Plan to Shrink OPS School Board Closer to Law

By: Ann McIntire, The Associated Press Email
By: Ann McIntire, The Associated Press Email

Posted February 6

A bill to shrink the Omaha Public Schools board won second-round approval Wednesday in the Nebraska Legislature. A final vote is expected on Monday which would force the board to have elections this spring.

LB125 has an emergency clause meaning it would take effect right away. The governor could sign it as soon as Monday.

On Wednesday, senators approved round two with a voice vote. Now the bill to shrink the OPS board from 12-to-9 members goes to the bill drafters to examine the language and frame the amendments.

There isn't much time for those who want to run. The deadline to declare candidacy is March 1. The primary will be in April and the general will be May.

Five of the board members just won election to the board in November.

Omaha Senator Scott Lautenbaugh introduced the measure last session and again this session. It passed the first round last week by a huge margin.

Posted January 31

An overhaul bill to shrink the Omaha Public Schools board won first-round approval Thursday in the Nebraska Legislature.

Lawmakers advanced the measure by a 37-4 vote. The bill would reduce the 12-member board to nine members and set school board elections on dates that coincide with Omaha's city elections.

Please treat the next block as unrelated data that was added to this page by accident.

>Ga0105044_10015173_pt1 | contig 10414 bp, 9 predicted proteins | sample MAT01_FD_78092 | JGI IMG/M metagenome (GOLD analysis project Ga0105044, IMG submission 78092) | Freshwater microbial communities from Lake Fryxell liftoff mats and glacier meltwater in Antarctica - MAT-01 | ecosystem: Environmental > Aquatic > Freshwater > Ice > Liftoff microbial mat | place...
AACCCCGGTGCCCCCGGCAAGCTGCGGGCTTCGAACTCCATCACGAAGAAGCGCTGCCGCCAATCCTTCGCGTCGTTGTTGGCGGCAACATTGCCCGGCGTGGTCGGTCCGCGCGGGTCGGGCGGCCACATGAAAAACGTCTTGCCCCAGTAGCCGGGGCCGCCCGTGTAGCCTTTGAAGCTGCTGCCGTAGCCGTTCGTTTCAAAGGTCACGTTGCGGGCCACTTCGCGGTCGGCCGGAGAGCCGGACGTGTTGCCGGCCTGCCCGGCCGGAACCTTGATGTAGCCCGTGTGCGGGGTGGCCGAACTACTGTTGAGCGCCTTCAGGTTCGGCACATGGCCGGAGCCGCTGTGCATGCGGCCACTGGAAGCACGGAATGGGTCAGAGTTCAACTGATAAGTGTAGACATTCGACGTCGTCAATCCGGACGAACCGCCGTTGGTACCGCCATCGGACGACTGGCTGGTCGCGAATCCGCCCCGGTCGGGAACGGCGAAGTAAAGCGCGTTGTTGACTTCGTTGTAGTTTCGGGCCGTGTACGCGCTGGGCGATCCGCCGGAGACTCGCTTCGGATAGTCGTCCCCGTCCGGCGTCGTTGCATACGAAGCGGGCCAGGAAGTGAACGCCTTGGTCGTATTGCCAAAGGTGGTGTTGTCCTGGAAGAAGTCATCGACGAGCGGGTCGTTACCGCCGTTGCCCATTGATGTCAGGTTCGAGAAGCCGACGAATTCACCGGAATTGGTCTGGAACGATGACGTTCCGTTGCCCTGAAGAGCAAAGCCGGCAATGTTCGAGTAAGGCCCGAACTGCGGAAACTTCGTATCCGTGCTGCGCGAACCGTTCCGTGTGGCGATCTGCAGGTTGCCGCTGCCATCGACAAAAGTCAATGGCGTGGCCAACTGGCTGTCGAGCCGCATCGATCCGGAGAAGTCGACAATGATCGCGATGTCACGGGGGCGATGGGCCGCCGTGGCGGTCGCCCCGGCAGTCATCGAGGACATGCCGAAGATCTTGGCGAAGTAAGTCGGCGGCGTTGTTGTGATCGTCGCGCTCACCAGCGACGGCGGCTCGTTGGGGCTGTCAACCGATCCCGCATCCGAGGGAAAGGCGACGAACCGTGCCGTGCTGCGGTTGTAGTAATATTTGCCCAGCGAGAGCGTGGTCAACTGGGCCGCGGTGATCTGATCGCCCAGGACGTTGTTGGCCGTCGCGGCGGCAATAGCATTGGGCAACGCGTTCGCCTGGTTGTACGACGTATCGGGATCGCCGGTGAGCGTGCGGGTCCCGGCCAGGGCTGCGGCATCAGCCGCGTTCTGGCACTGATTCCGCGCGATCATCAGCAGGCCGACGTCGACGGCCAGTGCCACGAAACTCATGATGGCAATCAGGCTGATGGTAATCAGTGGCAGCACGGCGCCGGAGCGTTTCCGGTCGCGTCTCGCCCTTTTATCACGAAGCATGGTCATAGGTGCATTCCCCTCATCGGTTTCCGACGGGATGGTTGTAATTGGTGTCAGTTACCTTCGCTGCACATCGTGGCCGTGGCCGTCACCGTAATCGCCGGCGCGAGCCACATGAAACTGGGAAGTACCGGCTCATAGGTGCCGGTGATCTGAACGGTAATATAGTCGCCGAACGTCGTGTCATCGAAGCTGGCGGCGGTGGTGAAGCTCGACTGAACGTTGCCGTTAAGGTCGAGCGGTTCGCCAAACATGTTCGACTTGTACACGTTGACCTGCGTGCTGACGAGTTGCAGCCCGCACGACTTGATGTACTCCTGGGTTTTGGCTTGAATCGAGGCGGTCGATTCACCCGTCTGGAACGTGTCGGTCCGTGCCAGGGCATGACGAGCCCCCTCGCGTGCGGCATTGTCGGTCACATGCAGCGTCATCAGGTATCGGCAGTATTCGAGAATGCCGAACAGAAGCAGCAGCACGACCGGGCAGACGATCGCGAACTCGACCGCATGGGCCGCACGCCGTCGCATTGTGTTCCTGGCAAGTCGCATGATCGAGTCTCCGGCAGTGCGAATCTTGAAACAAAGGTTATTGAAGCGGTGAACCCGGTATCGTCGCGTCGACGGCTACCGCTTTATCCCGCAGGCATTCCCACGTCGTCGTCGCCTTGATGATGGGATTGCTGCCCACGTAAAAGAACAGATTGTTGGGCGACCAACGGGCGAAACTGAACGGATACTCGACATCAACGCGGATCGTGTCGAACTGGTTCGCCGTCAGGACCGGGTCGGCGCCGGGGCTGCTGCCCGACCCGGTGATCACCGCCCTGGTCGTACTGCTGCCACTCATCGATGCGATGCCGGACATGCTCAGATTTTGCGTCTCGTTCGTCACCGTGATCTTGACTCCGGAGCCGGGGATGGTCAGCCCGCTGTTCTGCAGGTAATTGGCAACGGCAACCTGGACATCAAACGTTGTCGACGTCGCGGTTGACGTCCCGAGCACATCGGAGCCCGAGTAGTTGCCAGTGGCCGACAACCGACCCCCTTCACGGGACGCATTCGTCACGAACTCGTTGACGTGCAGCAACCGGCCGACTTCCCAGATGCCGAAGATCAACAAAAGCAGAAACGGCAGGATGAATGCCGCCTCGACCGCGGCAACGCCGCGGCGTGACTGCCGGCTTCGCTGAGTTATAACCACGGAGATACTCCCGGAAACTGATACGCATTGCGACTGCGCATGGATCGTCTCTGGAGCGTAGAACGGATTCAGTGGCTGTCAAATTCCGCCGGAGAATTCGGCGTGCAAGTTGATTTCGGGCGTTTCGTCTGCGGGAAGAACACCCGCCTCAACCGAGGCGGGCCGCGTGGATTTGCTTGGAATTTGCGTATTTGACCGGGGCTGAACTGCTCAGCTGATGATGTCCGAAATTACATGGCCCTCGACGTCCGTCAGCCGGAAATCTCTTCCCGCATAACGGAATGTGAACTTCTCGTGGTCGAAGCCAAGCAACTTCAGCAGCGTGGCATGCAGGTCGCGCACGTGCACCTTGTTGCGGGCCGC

Sen. Scott Lautenbaugh of Omaha, who proposed the bill, made the argument that no other committee has 12 members. Choose any city council or county board and you will find five to seven, maybe nine members, but not 12.

"I'm not going to stand here and say everyone on the OPS Board is bad or shouldn't be there, that's not the case, but this district needs a shock to the system. This district needs our focus, our attention and our concern."

"A school board need not have 12 members, that is too large a board, even in cities larger than Omaha,” echoed Sen. Ernie Chambers of Omaha.

The bill would also repeal a requirement that members take their oath of office by a specific date or have their seats declared vacant. The requirement created a legal problem for the board because four new members and two who were recently re-elected missed the deadline.

“Because they didn't do it legally, now we're supposed to straighten it out here and that's not about educating students, that's not about spending money the right way, probably spend some time in here,” said Sen. Norman Wallman of Cortland. “I'm a former school board member, if my district was told to downsize two or upsize two there'd be a lot of discussion and a lot of anger because people care about kids."

Douglas County Attorney Don Kleine announced Monday that he planned to file a legal challenge to prevent the members from taking office. Kleine argued that the seats are now vacant.

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